I’ve been wanting to do some art and craft with Noah, but I’ve been hesitant to start, because I don’t think I can deal with the mess. We live in a fully carpeted serviced apartment in Adelaide at the moment, and the only places that are carpet-free are the kitchen and bathroom.
First, I got him some washable bath crayons from Crayola.
I let Noah use them on the kitchen floor, and he had quite a bit of fun scribbling with them. Sometimes, I would also allow him to doodle on his high chair tray during meal-times, though he seems to prefer cleaning away his ‘artwork’ with a wet wipe more than actually creating any kind of art.
I started looking around for a ‘cleaner’ way for him to doodle, and was pleased when I came across a cheap, no-brand, travel magnetic doodle board at Target. However, the pen isn’t attached to the board with a string, which means I’ve lost it on a couple of occasions. Noah also likes to put the pen in his mouth, and because it’s quite small, I’m concerned that he might one day try to swallow it. The quality of the board isn’t very good, and after some time, parts of the board can’t be properly erased anymore. I’ll probably try to get him a better quality one when we go back to Singapore, instead of bringing this one back.
This Fisher-Price Travel Doodler Pro has pretty good reviews online!
Doodling on the tiny magnetic doodle board
I spotted a water-based doodle mat at Kmart, and thought Noah might have more fun with that instead, because it’s bigger. I also really like the Aquadoodle Travel Doodle, which will be very handy when we travel, but decided to try the cheaper version first.
Our water-based doodle mat came with a stencil and some foam pieces for tracing, but I don’t want to run the risk of Noah eating the pieces, so I haven’t given them to him yet. He’s more than happy to scribble on the mat with the water pen, though I have to watch him closely, because he sometimes puts the pen into his mouth. I also like that there are some simple step-by-step drawings all along the perimeter of the mat, which I’ve used as a guide to draw some things for Noah. He still hasn’t learnt how to hold the pen properly, despite me trying to correct his grip, so that is something that we have to work on.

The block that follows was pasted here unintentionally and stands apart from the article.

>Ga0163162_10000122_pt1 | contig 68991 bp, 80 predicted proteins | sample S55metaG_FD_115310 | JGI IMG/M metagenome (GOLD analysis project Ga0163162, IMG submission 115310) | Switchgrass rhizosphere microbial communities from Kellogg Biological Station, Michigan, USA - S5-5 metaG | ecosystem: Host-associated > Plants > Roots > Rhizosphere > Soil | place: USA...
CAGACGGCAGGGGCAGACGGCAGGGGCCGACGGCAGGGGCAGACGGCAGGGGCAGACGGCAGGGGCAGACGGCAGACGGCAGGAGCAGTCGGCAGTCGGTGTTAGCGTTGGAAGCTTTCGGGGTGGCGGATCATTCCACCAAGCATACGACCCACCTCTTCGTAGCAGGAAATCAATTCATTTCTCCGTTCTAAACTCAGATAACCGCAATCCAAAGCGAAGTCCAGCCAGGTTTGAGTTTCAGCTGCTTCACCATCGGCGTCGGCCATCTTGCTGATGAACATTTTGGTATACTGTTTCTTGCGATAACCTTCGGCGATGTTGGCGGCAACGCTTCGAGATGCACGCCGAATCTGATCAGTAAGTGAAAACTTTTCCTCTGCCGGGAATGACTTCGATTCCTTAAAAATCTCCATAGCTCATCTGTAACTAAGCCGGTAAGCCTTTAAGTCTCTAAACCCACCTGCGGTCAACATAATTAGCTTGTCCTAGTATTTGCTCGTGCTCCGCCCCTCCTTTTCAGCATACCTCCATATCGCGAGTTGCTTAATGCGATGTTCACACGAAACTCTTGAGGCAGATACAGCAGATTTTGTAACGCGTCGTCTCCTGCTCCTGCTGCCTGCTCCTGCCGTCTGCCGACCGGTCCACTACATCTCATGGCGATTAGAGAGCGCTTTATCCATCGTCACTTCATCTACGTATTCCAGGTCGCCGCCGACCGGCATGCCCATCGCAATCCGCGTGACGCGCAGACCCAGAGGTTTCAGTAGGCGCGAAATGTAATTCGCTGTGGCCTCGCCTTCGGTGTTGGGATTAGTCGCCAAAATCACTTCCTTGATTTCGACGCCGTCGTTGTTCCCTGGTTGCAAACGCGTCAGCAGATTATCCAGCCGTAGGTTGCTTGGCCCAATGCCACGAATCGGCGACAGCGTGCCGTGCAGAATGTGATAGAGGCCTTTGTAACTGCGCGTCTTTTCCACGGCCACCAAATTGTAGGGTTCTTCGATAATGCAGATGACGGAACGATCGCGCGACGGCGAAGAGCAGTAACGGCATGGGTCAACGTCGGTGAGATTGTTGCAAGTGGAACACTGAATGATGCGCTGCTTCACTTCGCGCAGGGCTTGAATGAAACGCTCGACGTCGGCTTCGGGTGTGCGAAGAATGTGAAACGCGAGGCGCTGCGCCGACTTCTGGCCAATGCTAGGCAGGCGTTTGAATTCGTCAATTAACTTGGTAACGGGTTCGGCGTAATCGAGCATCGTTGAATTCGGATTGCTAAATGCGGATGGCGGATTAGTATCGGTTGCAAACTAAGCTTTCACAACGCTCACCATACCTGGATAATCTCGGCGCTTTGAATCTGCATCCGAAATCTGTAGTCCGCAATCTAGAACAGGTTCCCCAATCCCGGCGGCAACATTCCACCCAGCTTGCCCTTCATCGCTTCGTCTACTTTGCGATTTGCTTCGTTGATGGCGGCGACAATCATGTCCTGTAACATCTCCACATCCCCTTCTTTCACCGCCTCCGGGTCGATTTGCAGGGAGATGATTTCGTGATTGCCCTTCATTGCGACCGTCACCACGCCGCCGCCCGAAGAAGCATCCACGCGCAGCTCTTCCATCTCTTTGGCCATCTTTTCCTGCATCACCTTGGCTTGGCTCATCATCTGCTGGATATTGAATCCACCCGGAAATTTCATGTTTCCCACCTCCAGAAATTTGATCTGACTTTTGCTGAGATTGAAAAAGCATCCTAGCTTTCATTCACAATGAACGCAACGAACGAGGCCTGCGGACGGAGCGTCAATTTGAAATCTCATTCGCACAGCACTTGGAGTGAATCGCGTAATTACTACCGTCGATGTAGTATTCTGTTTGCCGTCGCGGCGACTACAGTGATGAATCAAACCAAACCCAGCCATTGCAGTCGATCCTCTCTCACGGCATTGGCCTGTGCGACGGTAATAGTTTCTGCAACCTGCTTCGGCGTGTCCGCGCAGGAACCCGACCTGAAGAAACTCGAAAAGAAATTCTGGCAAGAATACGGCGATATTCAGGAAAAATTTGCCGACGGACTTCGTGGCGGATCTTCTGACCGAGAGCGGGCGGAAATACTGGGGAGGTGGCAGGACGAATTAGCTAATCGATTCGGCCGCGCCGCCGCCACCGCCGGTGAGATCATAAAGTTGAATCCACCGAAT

Doodling on the mat
‘What do you mean I shouldn’t squat on my drawings?’
Another mummy blogger suggested that I get him Water Wow books, which I actually never heard of. A quick search on Amazon yielded some very interesting reviews and I got C to bring some back when he went to the US for work recently.
This is a huge hit with Noah, because it has his favourite vehicles, and he can play with it for quite some time. I love that the water-based paintbrush/pen can be stored neatly in the cover, and that the book is such a handy size. It fits perfectly into his backpack, and he carries it around with him when we go out for meals, so that he can play with it while we eat. The book is a bit misshapen now, because he’s been playing with it so much, and the water kind of does that to the sturdy pages, but it can still be played with, so it’s not really a problem. I also got the other books in the series, plus the splash cards, but I’m saving them for when we get back to Singapore, since he’s quite content with one book only at the moment.
I would get this if I had a daughter!
“Ec- tor!” (His version of ‘excavator’)
I really like this series of Melissa and Doug books, because they are so convenient and clever! The pictures are really cute, and the colours appear ‘magically’ when we sweep the brush across the page. No need to colour carefully within the lines, or worry about him getting paint all over himself. The best part is that when the page dries up, the colours disappear, and we can paint the same picture over and over again. There’s also a list of items to find on each of the pictures, and I think older kids might enjoy doing that.
Noah still hasn’t learnt how to hold the pen/brush properly, and even when I try to correct his grip, he reverts to his preferred way, ie holding the top of the pen/brush. I’m hoping that with more practice, he’ll soon get the hang of it.
PS. For more recommendations on Melissa and Doug toys to develop fine motor skills in toddlers, see Part 1.
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